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September 8, 2011

Lunchtime. Out of the murmur of the cafe, a sentence wiggled out, like a sleek column of smoke, at first gently raising from the table, only to stay afloat somewhere beneath the ceiling, light, yet omnipresent.
Or so it seamed.

“How about this Shan… San… Şanlıurfa?”
My eyebrows raised almost instantly, and my gaze lazily followed them a few moments later. Two tables across from mine, two students were planing out their holidays, one sticking her head into the all to familiar covers of a Lonely Planet guidebook, the other hiding her died blond hair behind a computer screen.
“What does it say?”
As her friend starts reading the somewhat suspicious description of Urfa, temptation started to grow.
A quick flashback of the dusty otogar, of the longest possible route we unknowingly took to town. Of the worn out hotel room, stuffy August afternoons, the shady tea garden, the oversized right hand muscle of the blacksmiths at the bazaar. Neatly lined up skewers with little pieced of meat and liver in the windows of side street restaurants, a small plate with cloves on the exit from the restaurant, carps swimming on top of each other as they are being fed by a teenager in a black chador and a black NY Yankees baseball cap.
A couple of days (LP suggestion) would be a bit too long for my taste, but still. Should I…

“It sounds OK. And than we are ready for Van.”
You can’t be ready for Van. At least not for the annoying kids preying for tourists. The ones that can’t be chased away by cakes and candy but demand cash. Or the tourist stalkers pingponging between the few places to stay, the ones that know about Slovenia and will probably ask you if your name is Maša or Tjaša. You can’t really mean you are ready for Van, not for the striking colour of the lake, nor for the tastiest bread I tasted in whole of Turkey. Or for the faces on the two thousand-year old tombstones that look so much alike those of Serbian peasants I remember from my youth.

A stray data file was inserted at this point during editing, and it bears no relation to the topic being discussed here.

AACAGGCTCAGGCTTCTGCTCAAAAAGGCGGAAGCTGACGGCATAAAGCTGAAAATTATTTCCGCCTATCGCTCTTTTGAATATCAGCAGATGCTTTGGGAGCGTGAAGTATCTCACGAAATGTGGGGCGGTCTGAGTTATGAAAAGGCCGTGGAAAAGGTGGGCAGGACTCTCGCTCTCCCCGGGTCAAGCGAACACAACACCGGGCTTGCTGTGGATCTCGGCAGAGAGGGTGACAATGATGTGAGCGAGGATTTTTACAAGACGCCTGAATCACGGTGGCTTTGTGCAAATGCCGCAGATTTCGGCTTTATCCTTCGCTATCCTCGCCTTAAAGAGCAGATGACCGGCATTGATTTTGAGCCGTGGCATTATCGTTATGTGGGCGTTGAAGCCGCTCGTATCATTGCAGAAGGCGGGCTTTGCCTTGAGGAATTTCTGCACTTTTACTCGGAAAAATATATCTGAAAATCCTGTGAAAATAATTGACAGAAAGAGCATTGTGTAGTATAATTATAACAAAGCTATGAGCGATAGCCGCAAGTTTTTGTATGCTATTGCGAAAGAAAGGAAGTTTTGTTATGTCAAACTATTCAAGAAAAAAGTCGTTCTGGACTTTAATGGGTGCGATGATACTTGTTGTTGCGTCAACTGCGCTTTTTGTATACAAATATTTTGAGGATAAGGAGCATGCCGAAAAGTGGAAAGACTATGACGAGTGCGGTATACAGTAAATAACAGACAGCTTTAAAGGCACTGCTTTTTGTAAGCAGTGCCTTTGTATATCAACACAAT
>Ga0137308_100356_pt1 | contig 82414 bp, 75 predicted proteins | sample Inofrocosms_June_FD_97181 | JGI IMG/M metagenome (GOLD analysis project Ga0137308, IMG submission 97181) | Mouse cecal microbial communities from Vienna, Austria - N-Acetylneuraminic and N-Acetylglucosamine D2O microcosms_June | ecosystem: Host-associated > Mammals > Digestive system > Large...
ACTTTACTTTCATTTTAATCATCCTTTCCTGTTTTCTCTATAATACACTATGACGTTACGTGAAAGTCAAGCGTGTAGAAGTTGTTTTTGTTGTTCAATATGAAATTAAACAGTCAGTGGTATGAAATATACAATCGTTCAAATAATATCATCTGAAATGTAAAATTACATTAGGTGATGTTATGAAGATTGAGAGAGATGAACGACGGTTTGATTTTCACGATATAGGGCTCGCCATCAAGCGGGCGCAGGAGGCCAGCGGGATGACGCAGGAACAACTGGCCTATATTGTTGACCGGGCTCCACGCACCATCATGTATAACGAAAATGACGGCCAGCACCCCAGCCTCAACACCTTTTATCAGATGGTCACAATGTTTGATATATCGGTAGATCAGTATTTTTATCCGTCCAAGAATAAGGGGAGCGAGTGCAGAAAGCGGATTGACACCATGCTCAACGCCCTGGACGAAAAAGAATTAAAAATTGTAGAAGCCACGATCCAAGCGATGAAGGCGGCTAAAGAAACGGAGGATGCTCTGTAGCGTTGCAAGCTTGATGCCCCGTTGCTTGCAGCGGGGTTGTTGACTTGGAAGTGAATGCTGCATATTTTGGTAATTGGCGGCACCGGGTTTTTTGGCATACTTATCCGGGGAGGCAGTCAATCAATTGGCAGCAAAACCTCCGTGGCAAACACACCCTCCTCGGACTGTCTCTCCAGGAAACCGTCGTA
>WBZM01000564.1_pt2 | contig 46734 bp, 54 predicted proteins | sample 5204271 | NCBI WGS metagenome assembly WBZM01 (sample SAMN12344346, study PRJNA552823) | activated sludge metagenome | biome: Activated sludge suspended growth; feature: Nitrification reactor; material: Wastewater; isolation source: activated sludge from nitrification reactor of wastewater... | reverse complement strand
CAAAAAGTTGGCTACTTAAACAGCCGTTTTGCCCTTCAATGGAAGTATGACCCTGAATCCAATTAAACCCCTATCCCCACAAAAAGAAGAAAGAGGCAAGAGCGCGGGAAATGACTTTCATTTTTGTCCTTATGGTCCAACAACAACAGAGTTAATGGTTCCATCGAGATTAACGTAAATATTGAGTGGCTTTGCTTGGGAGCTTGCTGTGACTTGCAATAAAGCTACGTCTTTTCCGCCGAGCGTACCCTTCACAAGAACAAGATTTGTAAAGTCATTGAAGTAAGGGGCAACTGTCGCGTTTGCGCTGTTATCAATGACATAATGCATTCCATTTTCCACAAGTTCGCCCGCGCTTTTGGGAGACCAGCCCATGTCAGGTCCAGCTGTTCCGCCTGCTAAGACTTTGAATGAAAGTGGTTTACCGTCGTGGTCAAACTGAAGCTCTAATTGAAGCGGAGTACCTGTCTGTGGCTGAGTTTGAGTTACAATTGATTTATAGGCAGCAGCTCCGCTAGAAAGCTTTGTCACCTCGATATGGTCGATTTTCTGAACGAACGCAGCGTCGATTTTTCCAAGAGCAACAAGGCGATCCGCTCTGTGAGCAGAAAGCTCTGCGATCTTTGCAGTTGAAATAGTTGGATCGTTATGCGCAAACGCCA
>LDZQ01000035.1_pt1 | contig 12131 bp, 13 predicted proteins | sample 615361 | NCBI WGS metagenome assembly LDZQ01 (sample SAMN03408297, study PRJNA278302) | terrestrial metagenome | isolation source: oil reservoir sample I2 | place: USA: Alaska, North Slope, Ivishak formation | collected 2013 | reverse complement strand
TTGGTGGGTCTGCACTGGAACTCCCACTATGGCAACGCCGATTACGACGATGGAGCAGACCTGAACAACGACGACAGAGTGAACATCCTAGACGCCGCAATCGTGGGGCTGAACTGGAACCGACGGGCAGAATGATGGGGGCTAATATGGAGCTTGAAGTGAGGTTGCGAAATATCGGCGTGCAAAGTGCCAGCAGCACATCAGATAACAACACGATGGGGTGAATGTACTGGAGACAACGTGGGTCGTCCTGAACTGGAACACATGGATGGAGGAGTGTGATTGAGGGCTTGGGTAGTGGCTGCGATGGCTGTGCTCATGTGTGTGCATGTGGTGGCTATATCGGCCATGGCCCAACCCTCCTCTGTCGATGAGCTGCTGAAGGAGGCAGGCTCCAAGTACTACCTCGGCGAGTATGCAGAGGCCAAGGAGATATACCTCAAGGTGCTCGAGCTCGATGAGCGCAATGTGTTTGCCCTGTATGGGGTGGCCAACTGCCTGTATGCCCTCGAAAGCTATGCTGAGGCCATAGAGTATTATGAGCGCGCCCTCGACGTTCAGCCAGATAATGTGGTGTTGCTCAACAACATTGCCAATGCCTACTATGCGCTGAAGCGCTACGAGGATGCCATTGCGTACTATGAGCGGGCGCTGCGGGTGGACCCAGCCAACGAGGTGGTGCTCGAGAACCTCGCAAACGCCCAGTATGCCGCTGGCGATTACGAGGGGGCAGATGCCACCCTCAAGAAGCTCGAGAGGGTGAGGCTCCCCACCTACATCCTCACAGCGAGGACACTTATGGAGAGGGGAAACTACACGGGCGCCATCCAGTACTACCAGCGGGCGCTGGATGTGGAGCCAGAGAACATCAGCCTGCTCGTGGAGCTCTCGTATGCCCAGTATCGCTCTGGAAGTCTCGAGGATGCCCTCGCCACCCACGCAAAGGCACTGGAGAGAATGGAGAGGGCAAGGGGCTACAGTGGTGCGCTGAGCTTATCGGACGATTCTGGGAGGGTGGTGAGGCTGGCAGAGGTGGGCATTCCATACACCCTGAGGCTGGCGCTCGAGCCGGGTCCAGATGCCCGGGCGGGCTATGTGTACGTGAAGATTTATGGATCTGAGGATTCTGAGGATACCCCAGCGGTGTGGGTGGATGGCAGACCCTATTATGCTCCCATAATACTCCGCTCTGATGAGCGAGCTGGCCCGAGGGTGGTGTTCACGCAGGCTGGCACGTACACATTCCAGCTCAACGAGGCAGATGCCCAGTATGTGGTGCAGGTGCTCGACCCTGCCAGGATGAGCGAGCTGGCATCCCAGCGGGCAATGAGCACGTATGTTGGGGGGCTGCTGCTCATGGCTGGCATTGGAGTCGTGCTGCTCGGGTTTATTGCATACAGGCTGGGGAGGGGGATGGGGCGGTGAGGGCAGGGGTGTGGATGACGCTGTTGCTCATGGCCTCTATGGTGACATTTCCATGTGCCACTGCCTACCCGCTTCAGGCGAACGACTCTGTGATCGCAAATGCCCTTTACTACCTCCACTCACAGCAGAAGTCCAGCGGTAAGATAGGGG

“But this would probably mean that we have to drop Diyarbakir.”
The only place where kids tend to be more annoying than Van? The place we rented the most prestigious hotel room of our whole trip in Hotel Kristal? Where there is more army and police than tourists? I’d say drop it. If it were not for the incredible tastes of Mr. Guven’s eatery, where you order by pointing your finger and the dishes are explained to you using a ladle. Not to mention you can catch a bus to Batman :) Or Mardin.
Droping it? Well, might be a smart decision after all, though you will not get to see the fabulously kitschy monument to military pilots. Or have the adventures dolmus ride to(wards) Nemrut Dağı, during which the driver would change the folk-pop music (presumably from Kurdish to Turkish) when approaching check points along the road. I mean, I could just say a word or two to them… like… yeah, just drop it.  Go to Kars, go…

I miss a few sentences (I exchange a few words with a colleague from work who had just entered the cafe) but am tuned in for the inevitable finale.

“This is perfect. we will stay there and do day trips. There is this mountain I want to climb, a bit over 4000 meters…”
But of course. If there was a tiniest doubt that the two were not native to this country, it had just been blown to a bit over 4000 pieces. True Slovenes, born and raised. That year when we arrived from Van to a small dock on the lake where the boat for Akdamar island would wait for at least 8 passengers (or was it 11, which back than was the minimum quota to sail with profit) before sailing to that picturesque and serene must-see place, we ran into two Slovenes (there must have been a total of 8 backpackers in Van at the time and four of us were from Slovenia). One of the first thing they asked under the burning midday sun was if we had already been to one of the nearby mountains.
But by now I was really tempted to talk to them. If they were sitting a table closer to mine, I might have said something. But in the end I decided not to spoil their fun. Or innocence. For better or worse. All I gave them was a smile which they didn’t see, peering into their freshly finished itinerary. My photos from that trip are still on slides, so you get an Istanbul pic instead.

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